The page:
Salzburg Festival hit by Gaddafi allegations

Salzburg Festival hit by Gaddafi allegations


norman lebrecht

April 04, 2011

The Salzburg summer festival is suffering the first of its annual embarrassments with a spate of allegations linking the man invited to give its opening lecture, Swiss sociologist Jean Ziegler, to the tottering Libyan dictator.

Ziegler, an anti-globalisation activist who was invited to speak at Salzburg on the topic of hunger, founded the Gaddafi Human Rights Prize in 1989 and was awarded it himself in 2002.
Ziegler, 76, describes the attacks on him as slanderous and linked them to the festival’s major sponsors, Nestlé and Credit Suisse. ‘That’s how fat cats operate,’ he told Austrian Radio.
Ziegler now describes Gaddafi as a psychopath and mass murderer.
The invitation, however, has been withdrawn.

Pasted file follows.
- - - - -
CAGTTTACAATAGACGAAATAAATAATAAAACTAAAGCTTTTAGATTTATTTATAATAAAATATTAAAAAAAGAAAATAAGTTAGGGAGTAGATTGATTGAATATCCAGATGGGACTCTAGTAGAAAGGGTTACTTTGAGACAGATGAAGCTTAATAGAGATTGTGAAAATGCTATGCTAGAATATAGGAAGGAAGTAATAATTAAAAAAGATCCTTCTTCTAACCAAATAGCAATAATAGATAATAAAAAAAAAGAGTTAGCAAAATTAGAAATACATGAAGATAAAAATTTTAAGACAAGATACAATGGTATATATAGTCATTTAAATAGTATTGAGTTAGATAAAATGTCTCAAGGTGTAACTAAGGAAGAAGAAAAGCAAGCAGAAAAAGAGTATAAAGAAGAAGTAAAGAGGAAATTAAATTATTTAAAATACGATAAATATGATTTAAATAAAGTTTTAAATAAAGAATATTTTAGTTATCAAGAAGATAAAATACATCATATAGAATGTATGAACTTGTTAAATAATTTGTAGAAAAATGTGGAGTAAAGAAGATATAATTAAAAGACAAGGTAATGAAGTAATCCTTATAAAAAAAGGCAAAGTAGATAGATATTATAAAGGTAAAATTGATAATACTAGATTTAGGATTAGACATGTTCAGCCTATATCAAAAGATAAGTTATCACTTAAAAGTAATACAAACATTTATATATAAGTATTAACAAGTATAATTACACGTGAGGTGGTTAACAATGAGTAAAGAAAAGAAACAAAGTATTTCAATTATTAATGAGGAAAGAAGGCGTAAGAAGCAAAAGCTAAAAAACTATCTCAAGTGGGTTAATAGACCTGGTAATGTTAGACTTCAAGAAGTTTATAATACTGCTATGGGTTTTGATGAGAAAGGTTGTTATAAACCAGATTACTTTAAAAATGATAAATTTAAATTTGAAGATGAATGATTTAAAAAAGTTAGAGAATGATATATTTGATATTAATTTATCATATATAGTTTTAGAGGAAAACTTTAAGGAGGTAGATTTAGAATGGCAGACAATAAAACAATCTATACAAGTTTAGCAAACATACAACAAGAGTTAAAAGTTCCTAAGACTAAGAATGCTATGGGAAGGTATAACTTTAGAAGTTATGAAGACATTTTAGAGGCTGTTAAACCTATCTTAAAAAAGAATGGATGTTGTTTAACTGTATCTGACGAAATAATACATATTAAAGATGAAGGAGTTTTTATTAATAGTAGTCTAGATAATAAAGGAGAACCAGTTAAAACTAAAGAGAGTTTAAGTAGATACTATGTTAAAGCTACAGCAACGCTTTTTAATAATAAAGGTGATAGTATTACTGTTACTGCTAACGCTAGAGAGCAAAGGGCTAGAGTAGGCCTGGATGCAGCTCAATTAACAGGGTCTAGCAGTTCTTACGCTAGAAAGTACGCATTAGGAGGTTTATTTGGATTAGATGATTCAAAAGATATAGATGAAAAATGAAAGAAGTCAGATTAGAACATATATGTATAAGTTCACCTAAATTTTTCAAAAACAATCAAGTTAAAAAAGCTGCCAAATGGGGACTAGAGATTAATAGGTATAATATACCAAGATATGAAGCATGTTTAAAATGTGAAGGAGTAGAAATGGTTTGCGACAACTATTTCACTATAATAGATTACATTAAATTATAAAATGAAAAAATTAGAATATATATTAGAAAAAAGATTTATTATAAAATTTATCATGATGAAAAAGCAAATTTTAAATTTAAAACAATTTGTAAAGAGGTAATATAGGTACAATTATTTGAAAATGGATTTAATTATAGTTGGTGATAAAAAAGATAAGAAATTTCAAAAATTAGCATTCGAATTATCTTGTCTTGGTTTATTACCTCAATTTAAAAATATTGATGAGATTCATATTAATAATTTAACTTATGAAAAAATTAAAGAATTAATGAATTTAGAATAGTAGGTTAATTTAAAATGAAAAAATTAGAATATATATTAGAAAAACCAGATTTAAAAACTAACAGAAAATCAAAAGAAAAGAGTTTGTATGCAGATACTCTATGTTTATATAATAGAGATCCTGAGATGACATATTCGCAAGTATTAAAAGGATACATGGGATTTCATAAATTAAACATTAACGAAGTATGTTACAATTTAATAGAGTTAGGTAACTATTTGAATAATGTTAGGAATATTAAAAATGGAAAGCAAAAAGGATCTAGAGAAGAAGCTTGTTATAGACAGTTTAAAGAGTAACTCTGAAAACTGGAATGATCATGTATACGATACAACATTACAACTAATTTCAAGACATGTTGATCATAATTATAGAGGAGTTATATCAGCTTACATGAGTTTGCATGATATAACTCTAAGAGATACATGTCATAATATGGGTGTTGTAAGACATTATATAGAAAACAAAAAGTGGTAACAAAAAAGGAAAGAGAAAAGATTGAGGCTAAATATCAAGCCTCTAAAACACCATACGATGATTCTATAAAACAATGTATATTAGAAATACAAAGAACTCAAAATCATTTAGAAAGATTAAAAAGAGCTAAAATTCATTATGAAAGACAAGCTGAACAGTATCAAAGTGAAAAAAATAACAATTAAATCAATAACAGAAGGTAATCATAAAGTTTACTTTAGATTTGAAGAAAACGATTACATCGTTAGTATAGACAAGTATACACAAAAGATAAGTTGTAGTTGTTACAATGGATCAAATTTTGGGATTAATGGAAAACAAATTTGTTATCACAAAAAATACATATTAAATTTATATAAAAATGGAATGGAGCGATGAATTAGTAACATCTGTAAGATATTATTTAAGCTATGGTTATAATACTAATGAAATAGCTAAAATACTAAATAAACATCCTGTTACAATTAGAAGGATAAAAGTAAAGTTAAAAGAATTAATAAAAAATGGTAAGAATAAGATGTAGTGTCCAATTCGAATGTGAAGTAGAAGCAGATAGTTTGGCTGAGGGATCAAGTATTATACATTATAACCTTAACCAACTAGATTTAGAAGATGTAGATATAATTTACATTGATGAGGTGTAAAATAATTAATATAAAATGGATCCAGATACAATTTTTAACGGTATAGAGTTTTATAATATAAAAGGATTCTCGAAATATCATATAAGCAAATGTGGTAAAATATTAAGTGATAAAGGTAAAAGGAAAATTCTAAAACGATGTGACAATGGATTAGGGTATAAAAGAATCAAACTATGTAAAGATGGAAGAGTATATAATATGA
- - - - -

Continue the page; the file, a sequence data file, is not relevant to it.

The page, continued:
Given the past record of the two Swiss sponsors, hunger might not have been the cleverest theme for Salzburg to choose. And given Ziegler’s pronounced anti-Americanism, he was pretty much guaranteed to infuriate an influential audience sector.
Sound like a complete collapse of curatorial intelligence in the festival office.

This is Mr Ziegler.

This is the Salzburg audience.
And this is what they won’t be discussing.


  • If the “curatorial intelligence” you speak of involves presenting speakers (even if controversial) who might encourage dialog that raises our moral consciousness, then the efforts in Salzburg were not unjustified – and perhaps even commendable.
    In the USA in 2009, households that had higher rates of food insecurity than the national average included households with children (21.3 percent), especially households with children headed by single women (36.6 percent) or single men (27.8 percent), Black non-Hispanic households (24.9 percent) and Hispanic households (26.9 percent).
    For more details see: